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From Ross Gardler <rgard...@opendirective.com>
Subject Re: Plans for migrating to SVN?
Date Thu, 17 Nov 2011 13:15:11 GMT
On 17 November 2011 10:16, Brian LeRoux <b@brian.io> wrote:
> Hi Ross, answers inline.
>
>> However, don't let this divert the community here from making a case
>> for sticking with GitHub whilst being in the incubator. So far no-one
>> has answered my questions.
>>
>> Why is Callback different from all the other projects in the ASF?
>
> PhoneGap has 3 years of history in Git and on Github, Its where our
> community is. This is not unique. CouchDB is there as well as many
> thousands of free software projects. Moving to SVN would damage our
> workflow and our community involvement.

CouchDB is not on GitHub, it is on SVN here at the ASF. There are
forks on GitHub of CouchDB and many other projects. However, they are
forks. The canonical source from which releases are made are here at
the ASF. This is different to the model you are proposing.

As for your three years of history OpenOffice had 15 years of history
on Mercurial before coming to the ASF and Subversion. My point is that
in a foundation the size of the ASF I can almost guarantee you that
any argument you make can be countered with a larger, more experienced
project elsewhere.

LIfe in the ASF is much more than life in a single project.

>> The fact is Git is better at some things
>> and worse at others.
>
> What is it worst at? I think it might help to enumerate some benefits:

These arguments have been had over and over again. You need to step
out of your camp and look at the bigger picture if we are to proceed.

...

> I have not heard any reasoning yet other than its current policy which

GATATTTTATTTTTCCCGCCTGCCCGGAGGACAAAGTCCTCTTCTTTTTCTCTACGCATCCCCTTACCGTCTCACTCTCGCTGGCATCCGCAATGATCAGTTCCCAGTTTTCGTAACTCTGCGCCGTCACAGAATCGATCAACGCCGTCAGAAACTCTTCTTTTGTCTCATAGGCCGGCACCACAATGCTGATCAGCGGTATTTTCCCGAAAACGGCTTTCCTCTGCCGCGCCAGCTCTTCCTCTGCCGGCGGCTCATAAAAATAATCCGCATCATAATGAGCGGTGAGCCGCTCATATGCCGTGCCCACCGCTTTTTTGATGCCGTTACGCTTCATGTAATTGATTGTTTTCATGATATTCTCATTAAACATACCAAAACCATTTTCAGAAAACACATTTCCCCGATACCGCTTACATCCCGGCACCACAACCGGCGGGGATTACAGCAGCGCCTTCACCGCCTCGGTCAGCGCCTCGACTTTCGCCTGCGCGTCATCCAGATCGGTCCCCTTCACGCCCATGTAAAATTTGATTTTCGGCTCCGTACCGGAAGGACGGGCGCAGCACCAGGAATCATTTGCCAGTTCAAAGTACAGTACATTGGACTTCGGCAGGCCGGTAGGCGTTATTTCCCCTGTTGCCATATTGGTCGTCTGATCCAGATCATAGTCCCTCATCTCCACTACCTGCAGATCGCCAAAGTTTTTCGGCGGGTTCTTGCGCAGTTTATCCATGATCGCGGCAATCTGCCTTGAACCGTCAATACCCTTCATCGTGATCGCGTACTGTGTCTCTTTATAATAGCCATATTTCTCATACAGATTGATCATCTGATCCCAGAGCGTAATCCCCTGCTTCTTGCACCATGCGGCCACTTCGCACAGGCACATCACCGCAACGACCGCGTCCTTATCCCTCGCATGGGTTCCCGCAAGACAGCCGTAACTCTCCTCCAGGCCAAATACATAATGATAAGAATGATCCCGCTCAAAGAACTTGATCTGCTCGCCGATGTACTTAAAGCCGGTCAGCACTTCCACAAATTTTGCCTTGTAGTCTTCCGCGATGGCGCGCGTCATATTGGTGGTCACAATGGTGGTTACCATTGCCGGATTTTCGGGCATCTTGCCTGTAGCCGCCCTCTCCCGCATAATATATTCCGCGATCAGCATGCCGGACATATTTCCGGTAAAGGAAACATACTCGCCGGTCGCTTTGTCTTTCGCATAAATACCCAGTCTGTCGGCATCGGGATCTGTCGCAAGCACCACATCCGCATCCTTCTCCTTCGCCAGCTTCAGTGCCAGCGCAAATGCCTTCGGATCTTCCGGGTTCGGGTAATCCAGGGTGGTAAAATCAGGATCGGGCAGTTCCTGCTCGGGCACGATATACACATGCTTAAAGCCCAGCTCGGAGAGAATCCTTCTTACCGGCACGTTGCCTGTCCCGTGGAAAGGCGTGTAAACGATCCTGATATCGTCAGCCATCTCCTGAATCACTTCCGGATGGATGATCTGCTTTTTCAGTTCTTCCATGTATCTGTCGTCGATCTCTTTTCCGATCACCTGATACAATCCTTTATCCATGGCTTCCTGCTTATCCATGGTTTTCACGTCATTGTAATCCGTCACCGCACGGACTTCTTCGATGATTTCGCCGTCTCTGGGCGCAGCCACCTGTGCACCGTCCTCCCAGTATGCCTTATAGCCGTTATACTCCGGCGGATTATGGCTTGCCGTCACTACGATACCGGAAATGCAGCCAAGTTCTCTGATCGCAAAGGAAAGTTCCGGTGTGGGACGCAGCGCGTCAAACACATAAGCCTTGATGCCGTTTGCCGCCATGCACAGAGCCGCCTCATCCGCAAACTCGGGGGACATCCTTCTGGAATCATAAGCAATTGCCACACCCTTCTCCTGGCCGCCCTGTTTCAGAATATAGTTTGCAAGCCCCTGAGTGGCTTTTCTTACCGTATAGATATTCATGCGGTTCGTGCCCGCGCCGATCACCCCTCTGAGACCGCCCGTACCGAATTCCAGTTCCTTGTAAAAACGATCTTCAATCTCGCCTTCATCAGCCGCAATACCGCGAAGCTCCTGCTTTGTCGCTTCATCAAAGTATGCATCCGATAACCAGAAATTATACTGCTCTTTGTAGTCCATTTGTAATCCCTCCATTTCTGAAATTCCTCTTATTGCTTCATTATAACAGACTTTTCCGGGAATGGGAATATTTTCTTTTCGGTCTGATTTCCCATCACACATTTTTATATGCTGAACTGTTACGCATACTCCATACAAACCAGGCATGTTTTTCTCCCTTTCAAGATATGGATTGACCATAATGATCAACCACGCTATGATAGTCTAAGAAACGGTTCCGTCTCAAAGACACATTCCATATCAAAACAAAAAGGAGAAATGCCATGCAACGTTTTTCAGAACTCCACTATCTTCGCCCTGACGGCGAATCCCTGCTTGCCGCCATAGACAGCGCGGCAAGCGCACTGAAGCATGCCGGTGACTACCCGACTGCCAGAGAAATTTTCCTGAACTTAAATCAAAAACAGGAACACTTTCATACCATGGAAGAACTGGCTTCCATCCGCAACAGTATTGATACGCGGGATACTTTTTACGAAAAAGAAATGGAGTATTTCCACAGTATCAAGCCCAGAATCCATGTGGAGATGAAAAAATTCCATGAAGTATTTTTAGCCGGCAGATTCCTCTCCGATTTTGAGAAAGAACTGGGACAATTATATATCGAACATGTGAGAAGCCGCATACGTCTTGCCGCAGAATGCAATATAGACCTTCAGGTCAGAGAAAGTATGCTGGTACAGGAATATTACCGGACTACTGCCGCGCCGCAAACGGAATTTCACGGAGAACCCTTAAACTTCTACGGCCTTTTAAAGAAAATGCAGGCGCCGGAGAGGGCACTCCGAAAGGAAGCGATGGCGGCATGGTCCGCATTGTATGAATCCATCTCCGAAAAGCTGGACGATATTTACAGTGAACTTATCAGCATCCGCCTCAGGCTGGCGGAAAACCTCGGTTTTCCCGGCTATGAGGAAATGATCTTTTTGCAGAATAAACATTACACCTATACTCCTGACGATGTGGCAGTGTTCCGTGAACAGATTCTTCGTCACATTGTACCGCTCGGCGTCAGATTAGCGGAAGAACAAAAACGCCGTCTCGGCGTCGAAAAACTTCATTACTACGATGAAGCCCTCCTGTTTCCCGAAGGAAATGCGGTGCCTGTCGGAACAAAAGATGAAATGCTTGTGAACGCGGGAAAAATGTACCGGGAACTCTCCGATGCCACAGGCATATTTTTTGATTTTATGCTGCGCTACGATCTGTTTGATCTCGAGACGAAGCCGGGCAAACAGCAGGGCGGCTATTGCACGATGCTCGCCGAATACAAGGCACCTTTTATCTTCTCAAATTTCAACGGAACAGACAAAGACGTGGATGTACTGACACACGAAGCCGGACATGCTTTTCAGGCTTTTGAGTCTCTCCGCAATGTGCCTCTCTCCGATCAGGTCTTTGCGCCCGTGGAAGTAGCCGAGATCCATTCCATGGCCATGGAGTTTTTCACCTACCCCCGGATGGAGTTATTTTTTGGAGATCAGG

> I view with optimism. We will work with you to change that policy. If
> our path to doing that is getting docs written from the Couch project
> then we will immediately begin doing that / participate there. Let me
> know if we can do anything else to expedite things.

Excellent. I concur with Christians comments in reply to this.

> (Thank you again for staying tough on us Ross: we appreciate the help
> in mentorship, and keeping us honest with ourselves and our
> reasoning.)

Thanks for recognising my goal here. It's hard enforcing ASF policies
that I feel need to change. However, I'm not going to push for that
change until we are well equipped, there is simply too much riding on
it.

Much as I want Callback to succeed here at the ASF I am not willing to
put other projects and even the foundation itself at risk for a single
incubating projects desire to break the mould. I've been watching the
Git at the ASF thing unfold for over three years now. The arguments
you put have been made many times over. The situation is simply not as
clear as you seem to think.

For me an insistence on GitHub based entirely on process arguments
that might be in conflict with The Apache Way is a warning sign. By
attempting to demonstrate an understanding of open development through
helping the ASF define community policy towards Git you will go a long
way to discovering if the Apache Way is tight for you.

However, it is not for a single incubator project who, by definition
have not yet fully learned and adopted The Apache Way to dictate how
the foundation should work. The foundation does need to figure out the
git thing, Git is just a tool, but it does not need to change a
development process that works for 150+ projects simply because
Callback feels it should change.

Ross


-- 
Ross Gardler (@rgardler)
Programme Leader (Open Development)
OpenDirective http://opendirective.com

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